In vivo PNA labeling was specific to cone outer segment, inner segment, and cone pedicle. (A) A flattened mouse retina after intravitreal injection of PNA-fluorescein was imaged twice with a confocal microscope: one (green) at the level of outer (thin arrow)/inner (arrow) segment and the other (pseudocolored red) approximately 25 μm deeper at the level of the cone pedicle (arrowhead). Images were superimposed offline. That outer and inner segments of many cones appear in the same focal plane is a commonly encountered tissue-handling artifact. (B) Radial section of mouse retina labeled in vivo by PNA as in (A), showing brightly stained cone outer (arrow) and inner (thin arrow) segments and dimly stained cone pedicles (arrowheads). Scale bar, 10 μm.
Figure 2.
 
In vivo PNA labeling was specific to cone outer segment, inner segment, and cone pedicle. (A) A flattened mouse retina after intravitreal injection of PNA-fluorescein was imaged twice with a confocal microscope: one (green) at the level of outer (thin arrow)/inner (arrow) segment and the other (pseudocolored red) approximately 25 μm deeper at the level of the cone pedicle (arrowhead). Images were superimposed offline. That outer and inner segments of many cones appear in the same focal plane is a commonly encountered tissue-handling artifact. (B) Radial section of mouse retina labeled in vivo by PNA as in (A), showing brightly stained cone outer (arrow) and inner (thin arrow) segments and dimly stained cone pedicles (arrowheads). Scale bar, 10 μm.
Figure 3.
 
In vivo cone labeling by PNA was reversible. (A) Flat mount of mouse retina removed 1 week after intravitreal PNA-fluorescein injection with a representative area from the midperipheral retina, where cone outer/inner segments (green) are present in a part of the field toward the optic disc (down and to the right, not shown). Cone pedicles (pseudocolored red) are present in the entire area, suggesting that PNA binding of outer/inner segments washes out before that of the pedicles. This image was obtained by superimposing two confocal images at the outer/inner segment level and at the pedicle level. (B) Radial section of mouse retina removed 3 months after intravitreal PNA-rhodamine injection shows complete absence of PNA binding. (C) Same retinal section and area as in (B), when restained with PNA-fluorescein, showed PNA binding specific to cone outer/inner segments and cone pedicles, implying that the ability of the cone IPM to bind to PNA was not altered by intravitreal PNA injection. Scale bar, 10 μm.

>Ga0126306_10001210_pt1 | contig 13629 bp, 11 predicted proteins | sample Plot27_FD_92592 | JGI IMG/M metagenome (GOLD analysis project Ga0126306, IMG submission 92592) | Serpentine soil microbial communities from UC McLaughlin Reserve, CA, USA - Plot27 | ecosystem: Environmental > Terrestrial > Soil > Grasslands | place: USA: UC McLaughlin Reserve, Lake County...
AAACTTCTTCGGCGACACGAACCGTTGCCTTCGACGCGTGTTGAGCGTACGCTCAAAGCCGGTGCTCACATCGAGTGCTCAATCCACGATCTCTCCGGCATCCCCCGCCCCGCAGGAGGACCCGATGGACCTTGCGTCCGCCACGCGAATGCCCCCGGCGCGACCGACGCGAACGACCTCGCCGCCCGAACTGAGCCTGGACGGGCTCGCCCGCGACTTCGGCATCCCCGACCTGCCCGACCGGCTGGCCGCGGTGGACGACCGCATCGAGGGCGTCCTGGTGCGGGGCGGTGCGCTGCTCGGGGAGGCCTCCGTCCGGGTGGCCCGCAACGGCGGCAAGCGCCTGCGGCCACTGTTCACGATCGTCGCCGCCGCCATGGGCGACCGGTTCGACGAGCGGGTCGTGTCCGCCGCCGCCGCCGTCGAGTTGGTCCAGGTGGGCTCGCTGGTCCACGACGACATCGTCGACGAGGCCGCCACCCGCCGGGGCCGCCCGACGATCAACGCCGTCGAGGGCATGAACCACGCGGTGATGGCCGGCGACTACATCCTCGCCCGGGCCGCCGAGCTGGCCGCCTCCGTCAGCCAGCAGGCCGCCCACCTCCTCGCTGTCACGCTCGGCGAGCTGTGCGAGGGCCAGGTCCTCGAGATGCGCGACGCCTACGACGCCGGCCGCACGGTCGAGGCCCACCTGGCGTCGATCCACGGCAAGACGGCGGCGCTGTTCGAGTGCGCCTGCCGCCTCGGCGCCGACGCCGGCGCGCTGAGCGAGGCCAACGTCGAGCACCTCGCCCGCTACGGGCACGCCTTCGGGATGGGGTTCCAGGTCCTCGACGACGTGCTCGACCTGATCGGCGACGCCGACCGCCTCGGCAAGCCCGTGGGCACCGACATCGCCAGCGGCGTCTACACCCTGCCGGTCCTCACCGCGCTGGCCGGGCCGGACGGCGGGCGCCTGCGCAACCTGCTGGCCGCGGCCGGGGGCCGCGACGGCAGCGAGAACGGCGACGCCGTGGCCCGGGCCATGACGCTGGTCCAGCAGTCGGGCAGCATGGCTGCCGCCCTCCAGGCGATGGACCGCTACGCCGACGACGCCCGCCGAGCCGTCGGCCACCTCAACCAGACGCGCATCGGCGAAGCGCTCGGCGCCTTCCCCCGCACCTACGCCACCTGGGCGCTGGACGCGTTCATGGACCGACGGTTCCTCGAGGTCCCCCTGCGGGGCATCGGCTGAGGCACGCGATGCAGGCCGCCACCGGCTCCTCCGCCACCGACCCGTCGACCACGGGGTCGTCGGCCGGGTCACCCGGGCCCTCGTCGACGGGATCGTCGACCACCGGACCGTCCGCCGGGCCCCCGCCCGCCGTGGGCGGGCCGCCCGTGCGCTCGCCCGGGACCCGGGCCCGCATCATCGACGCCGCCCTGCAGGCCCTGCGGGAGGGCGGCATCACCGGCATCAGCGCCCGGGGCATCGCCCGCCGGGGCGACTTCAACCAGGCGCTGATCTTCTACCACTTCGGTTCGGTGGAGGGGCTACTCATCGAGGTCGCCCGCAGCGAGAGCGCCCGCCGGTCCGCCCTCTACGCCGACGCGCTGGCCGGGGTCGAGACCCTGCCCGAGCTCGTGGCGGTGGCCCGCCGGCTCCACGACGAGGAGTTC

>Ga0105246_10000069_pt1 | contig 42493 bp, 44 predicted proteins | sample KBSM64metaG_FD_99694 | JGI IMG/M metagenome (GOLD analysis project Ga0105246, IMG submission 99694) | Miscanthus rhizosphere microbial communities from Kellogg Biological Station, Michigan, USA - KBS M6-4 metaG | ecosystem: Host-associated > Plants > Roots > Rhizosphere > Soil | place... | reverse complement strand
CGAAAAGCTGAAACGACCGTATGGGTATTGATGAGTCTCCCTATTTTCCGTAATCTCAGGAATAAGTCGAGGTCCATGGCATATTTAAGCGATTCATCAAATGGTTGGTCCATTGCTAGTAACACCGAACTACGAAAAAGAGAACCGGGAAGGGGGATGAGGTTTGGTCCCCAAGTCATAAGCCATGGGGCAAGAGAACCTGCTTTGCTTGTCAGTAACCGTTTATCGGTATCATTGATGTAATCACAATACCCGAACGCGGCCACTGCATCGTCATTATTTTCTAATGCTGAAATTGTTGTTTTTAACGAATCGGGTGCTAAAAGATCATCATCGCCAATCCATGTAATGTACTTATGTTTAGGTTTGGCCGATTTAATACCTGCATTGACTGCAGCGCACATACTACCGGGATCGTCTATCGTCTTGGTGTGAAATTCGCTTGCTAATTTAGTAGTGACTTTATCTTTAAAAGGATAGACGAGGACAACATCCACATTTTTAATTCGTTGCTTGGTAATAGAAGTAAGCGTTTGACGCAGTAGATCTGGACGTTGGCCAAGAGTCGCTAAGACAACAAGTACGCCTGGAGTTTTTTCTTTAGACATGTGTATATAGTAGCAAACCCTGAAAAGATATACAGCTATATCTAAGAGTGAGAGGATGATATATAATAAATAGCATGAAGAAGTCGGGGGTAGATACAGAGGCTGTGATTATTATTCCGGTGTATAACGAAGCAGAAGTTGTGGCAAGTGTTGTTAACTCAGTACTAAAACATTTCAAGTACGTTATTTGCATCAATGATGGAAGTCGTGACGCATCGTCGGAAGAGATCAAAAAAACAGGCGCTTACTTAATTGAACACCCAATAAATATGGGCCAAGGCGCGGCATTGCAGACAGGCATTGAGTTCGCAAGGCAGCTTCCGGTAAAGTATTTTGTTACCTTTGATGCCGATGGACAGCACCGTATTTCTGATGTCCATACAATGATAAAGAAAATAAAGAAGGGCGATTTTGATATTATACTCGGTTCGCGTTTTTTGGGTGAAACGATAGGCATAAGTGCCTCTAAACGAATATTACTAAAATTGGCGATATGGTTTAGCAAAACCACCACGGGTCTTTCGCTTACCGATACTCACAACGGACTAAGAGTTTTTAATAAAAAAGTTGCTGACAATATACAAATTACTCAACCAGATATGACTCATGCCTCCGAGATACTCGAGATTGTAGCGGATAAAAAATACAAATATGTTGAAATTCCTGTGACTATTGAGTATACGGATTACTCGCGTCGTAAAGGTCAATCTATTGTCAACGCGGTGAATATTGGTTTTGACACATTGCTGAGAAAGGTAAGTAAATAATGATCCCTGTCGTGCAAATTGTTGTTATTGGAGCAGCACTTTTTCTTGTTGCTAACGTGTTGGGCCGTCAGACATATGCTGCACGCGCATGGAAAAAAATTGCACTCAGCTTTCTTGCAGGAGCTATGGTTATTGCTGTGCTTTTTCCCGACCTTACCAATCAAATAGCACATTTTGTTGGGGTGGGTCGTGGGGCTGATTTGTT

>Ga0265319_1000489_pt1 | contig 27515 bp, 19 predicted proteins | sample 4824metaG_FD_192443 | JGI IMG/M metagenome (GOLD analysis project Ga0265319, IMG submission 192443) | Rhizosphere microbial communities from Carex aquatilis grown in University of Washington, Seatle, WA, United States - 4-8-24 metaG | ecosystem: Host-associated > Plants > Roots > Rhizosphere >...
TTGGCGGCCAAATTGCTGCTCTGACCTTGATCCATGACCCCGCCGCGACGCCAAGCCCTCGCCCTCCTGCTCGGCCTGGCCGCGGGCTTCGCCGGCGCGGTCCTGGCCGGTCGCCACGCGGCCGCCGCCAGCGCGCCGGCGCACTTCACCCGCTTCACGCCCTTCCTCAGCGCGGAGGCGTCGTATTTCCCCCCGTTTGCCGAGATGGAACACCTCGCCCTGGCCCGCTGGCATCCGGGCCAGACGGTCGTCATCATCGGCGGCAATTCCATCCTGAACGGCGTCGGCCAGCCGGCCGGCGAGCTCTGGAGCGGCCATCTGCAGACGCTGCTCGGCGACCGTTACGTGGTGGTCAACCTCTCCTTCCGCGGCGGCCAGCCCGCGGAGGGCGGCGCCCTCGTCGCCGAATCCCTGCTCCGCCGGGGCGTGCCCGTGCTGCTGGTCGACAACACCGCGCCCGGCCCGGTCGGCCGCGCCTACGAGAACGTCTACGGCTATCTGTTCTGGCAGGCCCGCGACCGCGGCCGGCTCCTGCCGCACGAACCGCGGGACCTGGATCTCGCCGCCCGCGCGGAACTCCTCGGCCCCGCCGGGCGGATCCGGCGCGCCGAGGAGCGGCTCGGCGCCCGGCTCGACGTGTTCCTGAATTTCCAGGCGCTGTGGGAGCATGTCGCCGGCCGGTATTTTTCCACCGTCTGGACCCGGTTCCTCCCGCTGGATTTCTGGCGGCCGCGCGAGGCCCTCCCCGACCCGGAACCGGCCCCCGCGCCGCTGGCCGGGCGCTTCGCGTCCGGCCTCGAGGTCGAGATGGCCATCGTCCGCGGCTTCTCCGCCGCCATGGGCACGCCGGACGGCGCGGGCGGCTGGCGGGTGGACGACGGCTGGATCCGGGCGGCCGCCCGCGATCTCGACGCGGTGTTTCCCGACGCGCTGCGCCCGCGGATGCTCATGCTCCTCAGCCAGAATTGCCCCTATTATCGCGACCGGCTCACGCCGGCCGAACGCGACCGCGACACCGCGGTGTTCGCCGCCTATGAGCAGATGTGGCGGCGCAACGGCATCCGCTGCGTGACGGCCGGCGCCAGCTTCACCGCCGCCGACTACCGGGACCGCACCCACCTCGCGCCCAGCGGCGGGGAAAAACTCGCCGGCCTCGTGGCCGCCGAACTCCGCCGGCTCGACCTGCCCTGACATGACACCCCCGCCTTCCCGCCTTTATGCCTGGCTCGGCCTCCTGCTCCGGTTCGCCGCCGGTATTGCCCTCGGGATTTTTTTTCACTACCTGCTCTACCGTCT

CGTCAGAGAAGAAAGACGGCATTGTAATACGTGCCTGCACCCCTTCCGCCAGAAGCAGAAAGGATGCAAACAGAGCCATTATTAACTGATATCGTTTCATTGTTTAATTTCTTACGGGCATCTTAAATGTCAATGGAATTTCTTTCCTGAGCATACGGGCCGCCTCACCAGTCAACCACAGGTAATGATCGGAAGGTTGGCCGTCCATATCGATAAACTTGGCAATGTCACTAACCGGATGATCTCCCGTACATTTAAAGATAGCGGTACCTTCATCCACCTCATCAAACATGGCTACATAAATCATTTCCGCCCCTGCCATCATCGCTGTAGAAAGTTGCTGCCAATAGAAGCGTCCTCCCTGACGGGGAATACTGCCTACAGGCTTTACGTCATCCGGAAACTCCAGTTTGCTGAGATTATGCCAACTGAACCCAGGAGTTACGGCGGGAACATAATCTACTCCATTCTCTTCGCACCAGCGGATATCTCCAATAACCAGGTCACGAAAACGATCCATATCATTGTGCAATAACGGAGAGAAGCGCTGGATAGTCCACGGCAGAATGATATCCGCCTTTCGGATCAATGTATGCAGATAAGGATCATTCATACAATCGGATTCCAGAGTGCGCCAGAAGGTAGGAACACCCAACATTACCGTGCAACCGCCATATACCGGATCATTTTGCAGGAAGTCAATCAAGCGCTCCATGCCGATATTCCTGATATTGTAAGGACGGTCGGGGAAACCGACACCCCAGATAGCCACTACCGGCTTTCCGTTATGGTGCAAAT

Figure 3.
 
In vivo cone labeling by PNA was reversible. (A) Flat mount of mouse retina removed 1 week after intravitreal PNA-fluorescein injection with a representative area from the midperipheral retina, where cone outer/inner segments (green) are present in a part of the field toward the optic disc (down and to the right, not shown). Cone pedicles (pseudocolored red) are present in the entire area, suggesting that PNA binding of outer/inner segments washes out before that of the pedicles. This image was obtained by superimposing two confocal images at the outer/inner segment level and at the pedicle level. (B) Radial section of mouse retina removed 3 months after intravitreal PNA-rhodamine injection shows complete absence of PNA binding. (C) Same retinal section and area as in (B), when restained with PNA-fluorescein, showed PNA binding specific to cone outer/inner segments and cone pedicles, implying that the ability of the cone IPM to bind to PNA was not altered by intravitreal PNA injection. Scale bar, 10 μm.
Figure 4.
 
Several retinal markers expressed normally in retina after intravitreal PNA injection. Immunocytochemical localization of PSD-95 (photoreceptor terminals in outer plexiform layer [OPL]; AD), PKCα (rod bipolar cells in inner nuclear layer [INL], their dendrites in OPL, and their terminals in inner plexiform layer [IPL]; EH), syntaxin (amacrine cell soma in INL and their processes in IPL; IL), and SMI-32 (a subset of ganglion cells and their axons in ganglion cell layer [GCL]; MP) was carried out with Texas Red as a fluorescent tag. We found that the staining patterns of these proteins at 3 hours, 6 hours, and 3 months (second, third, and fourth columns, respectively) after PNA-fluorescein injection was similar to that of normal control (first column). Scale bar (applies to the row of images), 10 μm.